Covid: some cities may be closer to herd immuntiy
India’s Covid-19 outbreak remains a long way from the threshold at which the natural spread of the virus itself suppresses the epidemic, health researchers have cautioned amid signals that some cities might be moving towards that “herd immunity” threshold.
Government surveys indicating that 23 per cent of Delhi’s and 17 per cent of Ahmedabad’s people carry antibodies to the coronavirus have prompted public health experts to suggest some cities might be heading towards the threshold.
But calculations suggest that at least 60 per cent of a population needs to be infected to reach herd immunity — the situation in which so many people are infected that they pose barriers to any further spread of the virus.
“No city or country in the world has reached that point. Indian cities too are a long way from herd immunity protection,” said K. Srinath Reddy, president of the Public Health Foundation of India, New Delhi, and a member of India’s national task force on Covid-19. “It’s going to be a long journey. We will probably get there eventually, but trying to hurry through by unhindered exposure to the virus will have huge human costs.”
Reddy also stressed that the concept of herd-immunity protection is rendered meaningless by seamless travel and contact between populations with different infection-prevalence levels.
Even in cities beyond the threshold point, he said, an uninfected person is protected only when shielded by the majority who have recovered and are immune.
“If such a person travels to another part of India where infection levels are below the threshold, the benefit of herd protection is no longer available,” Reddy said. “The large infection-prevalence numbers in some cities should not lead to any complacency. All the required precautions such as physical distancing, face masks, and hand and respiratory hygiene should be followed with rigour.”
Experts have also underlined that herd-immunity protection does not mean the end of the disease.
“We cannot expect the virus to extinguish itself — it won’t happen,” said T. Jacob John, senior clinical virologist and formerly a faculty member at the Christian Medical College, Vellore. “If we reach the 60 per cent threshold naturally, the epidemic will cease and the infection will become endemic. We should then see a small but steady trickle of patients every month.”
And that, many experts say, underscores the need for an effective vaccine which would be the other way to achieve herd immunity.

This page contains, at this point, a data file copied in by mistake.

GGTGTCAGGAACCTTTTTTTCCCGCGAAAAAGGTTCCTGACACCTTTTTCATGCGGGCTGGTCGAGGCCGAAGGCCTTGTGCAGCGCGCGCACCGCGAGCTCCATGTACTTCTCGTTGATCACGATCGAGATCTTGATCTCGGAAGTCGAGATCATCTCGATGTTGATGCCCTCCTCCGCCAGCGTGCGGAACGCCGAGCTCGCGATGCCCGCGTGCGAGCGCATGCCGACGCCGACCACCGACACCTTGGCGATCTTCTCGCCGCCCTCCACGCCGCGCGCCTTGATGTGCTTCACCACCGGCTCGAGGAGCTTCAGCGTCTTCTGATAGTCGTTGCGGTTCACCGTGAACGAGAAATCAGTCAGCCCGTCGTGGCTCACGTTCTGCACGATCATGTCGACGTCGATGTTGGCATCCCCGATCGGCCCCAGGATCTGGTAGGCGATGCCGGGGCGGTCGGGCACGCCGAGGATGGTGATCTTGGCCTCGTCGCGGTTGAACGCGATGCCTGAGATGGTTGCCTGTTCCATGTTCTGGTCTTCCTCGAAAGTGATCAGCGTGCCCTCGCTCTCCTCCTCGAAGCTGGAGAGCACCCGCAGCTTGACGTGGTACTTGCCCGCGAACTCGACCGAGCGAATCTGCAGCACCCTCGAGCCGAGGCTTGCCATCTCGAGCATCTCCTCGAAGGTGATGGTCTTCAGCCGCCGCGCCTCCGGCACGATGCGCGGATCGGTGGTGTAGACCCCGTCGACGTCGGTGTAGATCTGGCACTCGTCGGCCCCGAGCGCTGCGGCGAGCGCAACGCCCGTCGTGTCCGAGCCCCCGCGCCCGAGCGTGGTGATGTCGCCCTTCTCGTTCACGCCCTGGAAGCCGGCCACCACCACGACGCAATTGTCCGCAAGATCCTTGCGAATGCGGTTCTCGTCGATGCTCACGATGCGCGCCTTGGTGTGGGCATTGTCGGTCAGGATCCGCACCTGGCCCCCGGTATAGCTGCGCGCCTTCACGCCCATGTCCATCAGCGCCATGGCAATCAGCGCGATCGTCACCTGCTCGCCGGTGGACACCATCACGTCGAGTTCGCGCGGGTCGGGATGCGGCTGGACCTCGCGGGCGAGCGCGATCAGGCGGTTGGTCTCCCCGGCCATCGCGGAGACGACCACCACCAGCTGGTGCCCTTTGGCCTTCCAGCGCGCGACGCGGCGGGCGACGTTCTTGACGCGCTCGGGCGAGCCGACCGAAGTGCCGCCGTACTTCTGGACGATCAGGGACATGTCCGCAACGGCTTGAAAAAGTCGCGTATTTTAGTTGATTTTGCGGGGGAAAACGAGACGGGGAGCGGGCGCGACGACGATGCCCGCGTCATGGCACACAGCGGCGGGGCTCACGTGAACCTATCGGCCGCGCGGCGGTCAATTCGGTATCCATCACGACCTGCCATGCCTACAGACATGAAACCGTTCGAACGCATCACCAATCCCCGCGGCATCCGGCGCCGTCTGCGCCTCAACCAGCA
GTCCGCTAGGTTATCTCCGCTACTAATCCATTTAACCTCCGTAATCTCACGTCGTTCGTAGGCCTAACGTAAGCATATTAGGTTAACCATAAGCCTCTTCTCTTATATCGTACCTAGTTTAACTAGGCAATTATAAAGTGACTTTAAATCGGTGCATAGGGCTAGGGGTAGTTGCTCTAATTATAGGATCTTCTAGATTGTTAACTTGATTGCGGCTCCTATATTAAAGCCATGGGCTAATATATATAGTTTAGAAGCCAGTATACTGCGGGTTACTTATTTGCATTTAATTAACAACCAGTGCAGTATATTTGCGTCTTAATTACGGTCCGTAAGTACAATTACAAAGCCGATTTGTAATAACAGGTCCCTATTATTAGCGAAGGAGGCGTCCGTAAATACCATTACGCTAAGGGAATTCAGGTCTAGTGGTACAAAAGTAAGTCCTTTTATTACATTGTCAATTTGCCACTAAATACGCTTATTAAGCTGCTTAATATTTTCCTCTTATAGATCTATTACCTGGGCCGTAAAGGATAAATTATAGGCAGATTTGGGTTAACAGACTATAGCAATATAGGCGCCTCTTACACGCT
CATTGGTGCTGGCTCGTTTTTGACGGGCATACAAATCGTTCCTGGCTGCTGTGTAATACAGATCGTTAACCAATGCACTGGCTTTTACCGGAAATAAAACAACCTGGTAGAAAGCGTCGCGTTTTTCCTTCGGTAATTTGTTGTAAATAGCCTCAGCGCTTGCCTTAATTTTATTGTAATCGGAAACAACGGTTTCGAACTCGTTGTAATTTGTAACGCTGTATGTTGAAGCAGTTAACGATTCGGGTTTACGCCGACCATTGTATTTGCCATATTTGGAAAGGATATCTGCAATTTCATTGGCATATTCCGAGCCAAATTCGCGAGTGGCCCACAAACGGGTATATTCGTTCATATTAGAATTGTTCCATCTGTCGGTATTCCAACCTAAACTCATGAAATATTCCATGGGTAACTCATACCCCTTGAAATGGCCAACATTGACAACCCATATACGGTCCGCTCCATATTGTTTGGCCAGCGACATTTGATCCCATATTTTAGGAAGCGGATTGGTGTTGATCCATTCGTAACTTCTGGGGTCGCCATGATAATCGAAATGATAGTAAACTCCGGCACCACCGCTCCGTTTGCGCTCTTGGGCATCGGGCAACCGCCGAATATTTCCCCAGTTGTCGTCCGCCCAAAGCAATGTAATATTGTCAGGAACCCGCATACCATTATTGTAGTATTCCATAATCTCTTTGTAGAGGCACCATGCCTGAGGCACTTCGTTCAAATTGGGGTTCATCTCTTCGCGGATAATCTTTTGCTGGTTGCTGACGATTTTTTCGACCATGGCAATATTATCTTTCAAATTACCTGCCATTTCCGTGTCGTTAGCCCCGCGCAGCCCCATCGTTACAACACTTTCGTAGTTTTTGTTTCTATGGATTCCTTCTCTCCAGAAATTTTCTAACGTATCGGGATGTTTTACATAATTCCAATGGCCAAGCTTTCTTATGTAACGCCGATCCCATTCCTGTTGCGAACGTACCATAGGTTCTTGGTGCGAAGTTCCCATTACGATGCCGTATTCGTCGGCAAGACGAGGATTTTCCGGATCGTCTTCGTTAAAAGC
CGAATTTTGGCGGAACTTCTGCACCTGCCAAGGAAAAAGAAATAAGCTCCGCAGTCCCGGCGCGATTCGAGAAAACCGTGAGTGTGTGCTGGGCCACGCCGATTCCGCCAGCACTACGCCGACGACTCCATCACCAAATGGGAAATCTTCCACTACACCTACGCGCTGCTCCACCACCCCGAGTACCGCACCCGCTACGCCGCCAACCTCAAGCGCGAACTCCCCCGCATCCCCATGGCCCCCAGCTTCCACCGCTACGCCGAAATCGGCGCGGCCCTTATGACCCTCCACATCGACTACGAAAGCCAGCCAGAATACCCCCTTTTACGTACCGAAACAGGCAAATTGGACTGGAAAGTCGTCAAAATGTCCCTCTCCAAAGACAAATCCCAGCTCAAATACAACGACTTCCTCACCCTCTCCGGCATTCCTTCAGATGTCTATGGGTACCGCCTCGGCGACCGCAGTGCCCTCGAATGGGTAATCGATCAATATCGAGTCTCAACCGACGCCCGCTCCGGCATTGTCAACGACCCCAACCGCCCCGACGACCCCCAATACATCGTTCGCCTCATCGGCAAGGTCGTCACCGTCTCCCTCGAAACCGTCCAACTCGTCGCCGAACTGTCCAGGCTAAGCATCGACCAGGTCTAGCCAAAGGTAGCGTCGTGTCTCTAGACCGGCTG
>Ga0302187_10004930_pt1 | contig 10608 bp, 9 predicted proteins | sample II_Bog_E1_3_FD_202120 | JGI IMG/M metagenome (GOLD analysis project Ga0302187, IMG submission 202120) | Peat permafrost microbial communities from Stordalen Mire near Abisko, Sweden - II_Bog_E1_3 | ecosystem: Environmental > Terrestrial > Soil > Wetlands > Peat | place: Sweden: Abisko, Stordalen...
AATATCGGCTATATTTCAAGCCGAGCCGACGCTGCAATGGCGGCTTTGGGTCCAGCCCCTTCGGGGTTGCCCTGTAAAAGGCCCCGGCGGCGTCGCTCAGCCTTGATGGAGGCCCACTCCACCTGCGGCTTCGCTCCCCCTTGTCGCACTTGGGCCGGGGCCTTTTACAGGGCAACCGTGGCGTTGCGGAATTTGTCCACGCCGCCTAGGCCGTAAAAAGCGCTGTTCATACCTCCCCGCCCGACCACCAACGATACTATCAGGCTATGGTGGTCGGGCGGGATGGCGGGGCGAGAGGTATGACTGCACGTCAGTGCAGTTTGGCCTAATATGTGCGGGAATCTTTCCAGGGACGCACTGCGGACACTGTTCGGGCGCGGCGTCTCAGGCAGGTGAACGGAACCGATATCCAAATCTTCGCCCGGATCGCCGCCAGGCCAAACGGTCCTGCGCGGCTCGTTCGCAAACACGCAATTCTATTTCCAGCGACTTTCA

“We could view this as a race towards herd-immunity protection — either through natural spread of the infection or through vaccines,” said Dipyaman Ganguly, a clinical-immunologist at the Indian Institute of Chemical Biology, Calcutta. “As of now, it looks like natural spread is winning.”
India on Friday recorded 49,310 new Covid-19 cases, another highest-yet single day increase, raising the total of lab-confirmed patients to 1,287,945, of whom 440,135 are under medical supervision, 817,209 have recovered, and 30,601 have died.
Although the findings of the antibody surveys have stirred speculation about herd immunity among some health experts, many researchers have stressed the need for immunological studies to determine what exactly those antibodies imply.
The current expectation — based on immunological studies in other countries and the lack of validated “re-infections” among people who have recovered from the coronavirus — is that those infected once are protected in the future. “There are two ways through which immunological protection might persist,” said Ganguly. “Through antibodies generated by the B-cells or through another arm of the immune system called memory T-cells.”
Scientists at the Duke-National University of Singapore have published research showing that the family of coronaviruses to which SARS-CoV-2 belongs induces long-lasting memory T-cell immunity, a finding many scientists view as encouraging.
“It’s critical to see whether infections or vaccines leave behind memory and how quickly that memory is recalled on the next exposure,” said Shahid Jameel, a senior virologist and chief of the Wellcome Trust-DBT India Alliance, an India-UK research partnership.